6. Alexander Hamilton, “First Report on the Public Credit” (1790) vs. 11. Frederick Douglass, “What to the Slave is the Fourth of July?” (1852)
Benjamin Park: I have yet to teach a course that does not benefit from spending the first day dissecting Douglass’s famous address. Not only is it stirring, jarring, and provocative, but it introduces key themes for understanding early American history: contestation, ironies, hypocricy, struggle, and a hint of triumph. I have both had the students read the entire address in preparation as well as showed this youtube clip of someone performing a notable portion.
7. The Constitution of the United States (1787) vs. 10. Alexander Hamilton, John Jay, and James Madison, The Federalist (1787)
Richard Bernstein on The Federalist: Still a brilliant exposition and defense of the proposed Constitution though not as influential as some have thought.
8. The Journals of the Continental Congress (1774-1789) vs. 9. William Maclay’s Diary (1789-1791)
Richard Bernstein on Maclay’s Diary: One of the best and most enlightening diaries of American politics, ever.
BRACKET TWO: Slavery, Captivity, and Bonded Labor
1. Frederick Douglass, Narrative of the Life of Frederick Douglass (1845) vs. 16. David George, “An Account of the Life of Mr. David George” (1792)
Rachel Herrmann: I like using David George’s account because it illustrates how mobile some former slaves became as a result of the American Revolution. George traveled from Virginia to Savannah to present-day Canada and West Africa. He’s a good classroom source because the source itself was written by David George, and because it emphasizes how much religion came to matter for former slaves as they entered increasingly transnational worlds. I usually assign it in tandem with the account of Johnson Green: both are available in Unchained Voices: An Anthology of Black Authors in the English-Speaking World of the Eighteenth Century, ed. Vincent Carretta (Lexington: The University Press of Kentucky, 1996).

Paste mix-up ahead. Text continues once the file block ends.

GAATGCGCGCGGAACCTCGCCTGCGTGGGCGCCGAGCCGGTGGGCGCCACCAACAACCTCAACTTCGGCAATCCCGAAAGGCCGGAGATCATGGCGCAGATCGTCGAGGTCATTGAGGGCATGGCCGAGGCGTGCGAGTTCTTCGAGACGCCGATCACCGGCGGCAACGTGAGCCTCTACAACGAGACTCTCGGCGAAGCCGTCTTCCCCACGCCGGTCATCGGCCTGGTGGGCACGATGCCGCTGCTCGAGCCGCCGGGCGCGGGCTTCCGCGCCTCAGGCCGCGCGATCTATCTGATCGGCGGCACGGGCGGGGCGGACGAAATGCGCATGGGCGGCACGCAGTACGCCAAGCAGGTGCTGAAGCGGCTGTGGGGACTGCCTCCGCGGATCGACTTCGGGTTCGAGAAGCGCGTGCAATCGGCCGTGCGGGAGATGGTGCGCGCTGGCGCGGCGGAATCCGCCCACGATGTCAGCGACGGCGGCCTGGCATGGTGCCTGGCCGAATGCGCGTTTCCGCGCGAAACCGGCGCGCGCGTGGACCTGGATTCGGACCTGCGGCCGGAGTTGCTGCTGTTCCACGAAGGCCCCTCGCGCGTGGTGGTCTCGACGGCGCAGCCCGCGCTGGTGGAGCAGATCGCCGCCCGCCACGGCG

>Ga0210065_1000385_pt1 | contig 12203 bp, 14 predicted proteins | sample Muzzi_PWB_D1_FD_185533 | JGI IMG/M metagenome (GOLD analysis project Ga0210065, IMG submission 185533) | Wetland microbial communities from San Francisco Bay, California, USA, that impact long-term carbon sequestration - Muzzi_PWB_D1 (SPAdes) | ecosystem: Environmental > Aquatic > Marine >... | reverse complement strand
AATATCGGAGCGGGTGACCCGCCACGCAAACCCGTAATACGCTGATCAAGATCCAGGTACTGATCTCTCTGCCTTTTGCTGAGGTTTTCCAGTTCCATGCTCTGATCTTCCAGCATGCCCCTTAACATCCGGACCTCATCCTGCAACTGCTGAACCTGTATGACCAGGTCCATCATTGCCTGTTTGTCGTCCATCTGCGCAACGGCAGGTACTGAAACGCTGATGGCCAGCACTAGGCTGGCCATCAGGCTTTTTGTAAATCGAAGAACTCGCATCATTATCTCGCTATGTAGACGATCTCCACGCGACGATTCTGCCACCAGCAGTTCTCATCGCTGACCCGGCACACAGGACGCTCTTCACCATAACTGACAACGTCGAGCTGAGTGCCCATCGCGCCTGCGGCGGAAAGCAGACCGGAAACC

2. Harriet Beecher Stowe, Uncle Tom’s Cabin (1852) vs. 15. Harriet Jacobs, Incidents in the Life of a Slave Girl (1860-61)
Mark Boonshoft: Uncle Tom’s Cabin is so useful in the classroom because because it sheds light on a wide range of topics. I’ve used it to discuss straightforward historical issues, like the mechanics of the Fugitive Slave Act and what it meant to ordinary people in the United States. I’ve also used it to discuss Stowe herself as an exemplar of nineteenth-century women’s activism. Some of the most heated discussion have center on how race is portrayed in the book, which often leads to a broader discussion about the use of race in fictionalized accounts of freedom and unfreedom in literature and film. Generally, I end the unit on UTC by asking students to think about the novel’s role in bringing about the Civil War, and what that says about the power of print and literature to shape politics. The strength of the story and the memorable characters in UTC draw in all but the most truculent students, making it possible to have engaging conversations about a range of issues that are as relevant to the study of the eighteen-fifties as they are to the present.
3. Toussaint Louverture, “Colonial Constitution of Saint-Domingue” [translation] (1801) vs. 14. Richard Ligon, A True and Exact History of the Island of Barbados (1657)
Reader Julia Gaffield on the Constitution of Saint-Domingue: “This document demonstrated Louverture’s increasing autonomy as governor of the colony and inspired Napoléon Bonaparte to send an army to regain control over the colony.”